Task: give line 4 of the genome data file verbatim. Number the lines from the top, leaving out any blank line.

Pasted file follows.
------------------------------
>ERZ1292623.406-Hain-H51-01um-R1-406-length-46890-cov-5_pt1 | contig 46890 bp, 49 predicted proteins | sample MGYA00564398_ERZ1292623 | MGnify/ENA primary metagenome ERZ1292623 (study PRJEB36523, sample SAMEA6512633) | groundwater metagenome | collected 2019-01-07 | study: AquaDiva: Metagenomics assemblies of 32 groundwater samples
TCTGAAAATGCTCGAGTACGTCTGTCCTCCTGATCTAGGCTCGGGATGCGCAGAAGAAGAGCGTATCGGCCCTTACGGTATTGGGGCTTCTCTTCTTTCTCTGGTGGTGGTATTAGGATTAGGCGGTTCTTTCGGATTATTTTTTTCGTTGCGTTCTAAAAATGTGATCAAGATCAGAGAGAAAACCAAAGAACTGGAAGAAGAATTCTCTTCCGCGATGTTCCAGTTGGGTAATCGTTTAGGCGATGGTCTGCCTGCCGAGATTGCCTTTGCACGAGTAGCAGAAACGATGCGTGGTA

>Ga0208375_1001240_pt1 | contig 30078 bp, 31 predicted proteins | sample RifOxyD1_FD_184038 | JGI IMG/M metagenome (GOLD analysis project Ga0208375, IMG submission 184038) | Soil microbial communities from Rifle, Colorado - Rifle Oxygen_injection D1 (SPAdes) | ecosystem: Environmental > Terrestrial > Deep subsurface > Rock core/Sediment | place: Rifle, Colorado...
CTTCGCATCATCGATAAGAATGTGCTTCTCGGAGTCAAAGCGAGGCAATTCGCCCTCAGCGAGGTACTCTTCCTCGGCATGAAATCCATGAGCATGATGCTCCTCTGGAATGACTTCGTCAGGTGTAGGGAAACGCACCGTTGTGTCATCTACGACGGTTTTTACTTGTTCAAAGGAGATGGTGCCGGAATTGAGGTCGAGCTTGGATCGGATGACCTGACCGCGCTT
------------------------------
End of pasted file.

CTTCGCATCATCGATAAGAATGTGCTTCTCGGAGTCAAAGCGAGGCAATTCGCCCTCAGCGAGGTACTCTTCCTCGGCATGAAATCCATGAGCATGATGCTCCTCTGGAATGACTTCGTCAGGTGTAGGGAAACGCACCGTTGTGTCATCTACGACGGTTTTTACTTGTTCAAAGGAGATGGTGCCGGAATTGAGGTCGAGCTTGGATCGGATGACCTGACCGCGCTT